Opinion

Opinion: Lou Weis on MADA

November 22, 2012

Lou Weis looks at why Monash Uni’s Faculty of Art, Design and Architecture is so successful and talks with the Dean, Shane Murray, about the importance of trans-disciplinary practice.

Share This

This article was originally published in Inside #74: The Winners’ Issue

Universities provide that rare opportunity for like-minded client and design studio to come together and realise buildings. Denton Corker Marshall (DCM) was given that opportunity in 1999 when it was enlisted to design Monash University’s Faculty of Art and Design at the Caulfield campus. The result was a large sculptural element that faces Dandenong Road, and acts as a sound barrier for the faculty’s staff and students, while also providing a roadside spectacle for drivers.

When architect Shane Murray joined the faculty in 2008 he spearheaded the introduction of architecture into Monash. Today, he is Dean of the renamed Faculty of Art, Design and Architecture: a faculty quickly making a name for itself as providing one of the most interesting and relevant design courses in Melbourne.

There are a number of reasons for this, including the calibre of its staff, many of whom continue to maintain a practice outside of academia, and the value placed on trans-disciplinary practice. Another reason is the proximity of art to design. Having the Monash Museum of Modern Art (MUMA) accessible off the main entrance to the faculty building means that the advantages of propinquity – between studios, classrooms, staff offices and exhibition spaces – are amplified for all students.

What makes the Caulfield campus experience so tangibly creative as a set of interior spaces is that it is small in size. This enables repeated interactions between students, researchers and staff – and makes the sense of belonging to a community more tangible.

The desire for a porous set of spaces, enabling the highest possible level of interaction between students and teachers, is taken literally by newly appointed Professor John Warwicker, who aspires to have a studio without doors. The only hindrance potentially being the impossibility of insuring equipment that can’t be stolen! Warwicker’s desire is to have students unavoidably stumble across his practice – to not have to knock to gain access.

The appointment of London-born Warwicker is the latest in a wave of recruitment that also includes visual artists Callum Morton and Daniel von Sturmer. Morton will also be running a studio practice from the faculty.

Murray identifies the need for design and visual art practitioners as no different to the labs used by scientists or the libraries used by humanities academics. “In the design practice your centre of excellence is your studio”, he explains. “So the research practitioners have their ‘labs’ on campus, and that is the designer or artist studio.”

The value placed on trans-disciplinary practice by Murray’s faculty is exemplified via John Warwicker’s career. Co-founder of electronic music band Underworld and of legendary design studio Tomato, Warwicker is one of the founding exponents of the trans-disciplinary practices that digital tools enabled. Video artist, graphic designer, painter and author, Warwicker explains his shift between the commercial arts and exploratory practice with this simple quip: ‘‘Exploration of craft, and craft of exploration.” The exploration of craft delivers a narrow and deep erudition and highly refined practice of typography, of magazine and book design. The craft of exploration results in his action drawings and the works that are not delivered to a client.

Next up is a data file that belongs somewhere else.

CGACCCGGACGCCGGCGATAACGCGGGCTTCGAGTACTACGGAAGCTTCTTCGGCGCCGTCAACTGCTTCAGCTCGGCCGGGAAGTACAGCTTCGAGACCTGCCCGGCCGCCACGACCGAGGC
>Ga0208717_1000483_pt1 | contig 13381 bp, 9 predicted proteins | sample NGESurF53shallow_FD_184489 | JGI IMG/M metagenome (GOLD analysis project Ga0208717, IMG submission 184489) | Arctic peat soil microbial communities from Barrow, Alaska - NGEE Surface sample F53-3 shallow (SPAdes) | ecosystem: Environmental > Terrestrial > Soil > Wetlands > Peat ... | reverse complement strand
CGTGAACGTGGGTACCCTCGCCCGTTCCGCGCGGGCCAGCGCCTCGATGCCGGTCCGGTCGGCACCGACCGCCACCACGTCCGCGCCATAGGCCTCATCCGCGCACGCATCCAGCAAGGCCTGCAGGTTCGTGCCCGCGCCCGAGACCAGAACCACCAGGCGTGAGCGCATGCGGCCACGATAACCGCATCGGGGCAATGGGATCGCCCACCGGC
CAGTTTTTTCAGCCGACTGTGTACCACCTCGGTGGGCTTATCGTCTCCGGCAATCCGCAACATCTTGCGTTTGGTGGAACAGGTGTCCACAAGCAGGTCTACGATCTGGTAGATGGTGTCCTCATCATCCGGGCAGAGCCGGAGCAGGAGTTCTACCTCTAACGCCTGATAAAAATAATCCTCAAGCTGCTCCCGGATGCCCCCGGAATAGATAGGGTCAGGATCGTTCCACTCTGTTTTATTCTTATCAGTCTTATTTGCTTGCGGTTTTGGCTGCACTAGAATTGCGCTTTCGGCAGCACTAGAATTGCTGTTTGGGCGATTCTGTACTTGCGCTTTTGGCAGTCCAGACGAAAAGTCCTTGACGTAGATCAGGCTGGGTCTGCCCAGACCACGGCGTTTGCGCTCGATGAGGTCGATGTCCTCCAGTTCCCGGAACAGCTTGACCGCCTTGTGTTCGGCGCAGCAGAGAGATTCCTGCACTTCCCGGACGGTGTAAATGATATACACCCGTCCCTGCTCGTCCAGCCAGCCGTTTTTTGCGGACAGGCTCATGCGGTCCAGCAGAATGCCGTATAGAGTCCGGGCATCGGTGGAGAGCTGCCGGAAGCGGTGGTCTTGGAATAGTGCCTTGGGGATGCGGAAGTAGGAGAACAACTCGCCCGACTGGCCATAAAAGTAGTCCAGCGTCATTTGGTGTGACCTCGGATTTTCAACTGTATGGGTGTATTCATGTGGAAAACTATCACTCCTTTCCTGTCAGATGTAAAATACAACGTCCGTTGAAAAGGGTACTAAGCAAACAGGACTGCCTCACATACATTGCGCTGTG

Murray sees the contemporary practice of design as always ostensibly trans-disciplinary as architects have to engage with engineers, clients, brand managers and the list goes on, in order to complete a large-scale building or the small interior of a retail space. Therefore the engagement of Warwicker, from Murray and the faculty’s points of view, provides a material relationship to the most current way the market- place works and the most up-to-date expectations of designers.

As Murray explains, he saw Warwicker as “someone who was prepared to look across any conventional sense of what a disciplinary boundary might be. And his constant questioning is not just a dinner party affect but it is supported by a long body of work that proves John’s willingness to work across boundaries.”

Murray realises that “transgression can just be an easy habit. What we are talking about at Monash is a process that teaches students to be rigorously erudite in a particular set of disciplines and then to learn how to break from it. And those strategies for making a break from those disciplines is an equally rigorous process – it isn’t easy.”

Monash University’s Faculty of Art, Design and Architecture sits within an affluent middle suburb of Melbourne. It is fundamentally detached from the urban hub experience offered by The University of Melbourne and RMIT. Yet, the surrounding suburban condition at Monash Caulfield is the dominant reality of Melbourne.

It will be interesting to watch how this privileged group of students, surrounded by such amazing mentors, will implement their experiences of interdisciplinary practice through the rethinking of those suburban spaces in which their studies are undertaken.

MADA’s 2012 Graduand Show is now exhibiting, click here for details.

www.artdes.monash.edu.au

Leave a Reply

x
Keep up-to-date with our bi-weekly newsletter

You’ll get

  • News, insights and features from the interior design and architecture community
  • Coverage on the latest projects, products and people
  • Events and job updates

Join now!
X

Sign up to the newsletter